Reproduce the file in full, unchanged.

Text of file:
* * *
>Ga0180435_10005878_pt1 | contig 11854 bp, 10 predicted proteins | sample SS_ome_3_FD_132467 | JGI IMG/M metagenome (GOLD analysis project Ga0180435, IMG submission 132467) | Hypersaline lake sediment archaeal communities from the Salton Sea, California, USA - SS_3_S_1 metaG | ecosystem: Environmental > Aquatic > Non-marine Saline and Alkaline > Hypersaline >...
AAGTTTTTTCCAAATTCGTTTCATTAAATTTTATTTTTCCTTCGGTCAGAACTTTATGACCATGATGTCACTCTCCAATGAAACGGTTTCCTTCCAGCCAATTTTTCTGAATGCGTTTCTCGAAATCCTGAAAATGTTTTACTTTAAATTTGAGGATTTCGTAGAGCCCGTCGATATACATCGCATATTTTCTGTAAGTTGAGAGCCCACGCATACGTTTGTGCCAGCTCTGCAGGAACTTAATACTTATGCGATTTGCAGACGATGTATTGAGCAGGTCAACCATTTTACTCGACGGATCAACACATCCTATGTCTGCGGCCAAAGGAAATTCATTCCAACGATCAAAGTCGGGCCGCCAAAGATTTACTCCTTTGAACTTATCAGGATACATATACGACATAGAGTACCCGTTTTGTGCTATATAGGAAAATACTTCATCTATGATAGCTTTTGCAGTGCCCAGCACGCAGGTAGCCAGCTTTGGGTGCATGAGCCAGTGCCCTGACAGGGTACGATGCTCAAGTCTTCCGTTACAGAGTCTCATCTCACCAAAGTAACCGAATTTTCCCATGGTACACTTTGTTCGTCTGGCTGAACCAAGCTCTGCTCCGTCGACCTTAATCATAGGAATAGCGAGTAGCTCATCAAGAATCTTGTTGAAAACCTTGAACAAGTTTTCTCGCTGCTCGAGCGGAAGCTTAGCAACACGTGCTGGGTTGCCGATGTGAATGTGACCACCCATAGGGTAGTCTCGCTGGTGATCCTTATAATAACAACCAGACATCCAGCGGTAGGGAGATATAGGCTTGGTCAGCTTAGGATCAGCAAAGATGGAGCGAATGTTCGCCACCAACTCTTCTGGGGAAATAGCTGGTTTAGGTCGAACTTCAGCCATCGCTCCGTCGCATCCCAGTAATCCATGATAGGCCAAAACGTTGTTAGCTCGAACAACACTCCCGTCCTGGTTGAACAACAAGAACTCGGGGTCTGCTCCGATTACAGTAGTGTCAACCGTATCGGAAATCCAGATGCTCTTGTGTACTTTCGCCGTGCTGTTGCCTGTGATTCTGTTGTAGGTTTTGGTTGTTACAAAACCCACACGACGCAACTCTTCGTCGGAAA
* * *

>Ga0180435_10005878_pt1 | contig 11854 bp, 10 predicted proteins | sample SS_ome_3_FD_132467 | JGI IMG/M metagenome (GOLD analysis project Ga0180435, IMG submission 132467) | Hypersaline lake sediment archaeal communities from the Salton Sea, California, USA - SS_3_S_1 metaG | ecosystem: Environmental > Aquatic > Non-marine Saline and Alkaline > Hypersaline >...
AAGTTTTTTCCAAATTCGTTTCATTAAATTTTATTTTTCCTTCGGTCAGAACTTTATGACCATGATGTCACTCTCCAATGAAACGGTTTCCTTCCAGCCAATTTTTCTGAATGCGTTTCTCGAAATCCTGAAAATGTTTTACTTTAAATTTGAGGATTTCGTAGAGCCCGTCGATATACATCGCATATTTTCTGTAAGTTGAGAGCCCACGCATACGTTTGTGCCAGCTCTGCAGGAACTTAATACTTATGCGATTTGCAGACGATGTATTGAGCAGGTCAACCATTTTACTCGACGGATCAACACATCCTATGTCTGCGGCCAAAGGAAATTCATTCCAACGATCAAAGTCGGGCCGCCAAAGATTTACTCCTTTGAACTTATCAGGATACATATACGACATAGAGTACCCGTTTTGTGCTATATAGGAAAATACTTCATCTATGATAGCTTTTGCAGTGCCCAGCACGCAGGTAGCCAGCTTTGGGTGCATGAGCCAGTGCCCTGACAGGGTACGATGCTCAAGTCTTCCGTTACAGAGTCTCATCTCACCAAAGTAACCGAATTTTCCCATGGTACACTTTGTTCGTCTGGCTGAACCAAGCTCTGCTCCGTCGACCTTAATCATAGGAATAGCGAGTAGCTCATCAAGAATCTTGTTGAAAACCTTGAACAAGTTTTCTCGCTGCTCGAGCGGAAGCTTAGCAACACGTGCTGGGTTGCCGATGTGAATGTGACCACCCATAGGGTAGTCTCGCTGGTGATCCTTATAATAACAACCAGACATCCAGCGGTAGGGAGATATAGGCTTGGTCAGCTTAGGATCAGCAAAGATGGAGCGAATGTTCGCCACCAACTCTTCTGGGGAAATAGCTGGTTTAGGTCGAACTTCAGCCATCGCTCCGTCGCATCCCAGTAATCCATGATAGGCCAAAACGTTGTTAGCTCGAACAACACTCCCGTCCTGGTTGAACAACAAGAACTCGGGGTCTGCTCCGATTACAGTAGTGTCAACCGTATCGGAAATCCAGATGCTCTTGTGTACTTTCGCCGTGCTGTTGCCTGTGATTCTGTTGTAGGTTTTGGTTGTTACAAAACCCACACGACGCAACTCTTCGTCGGAAA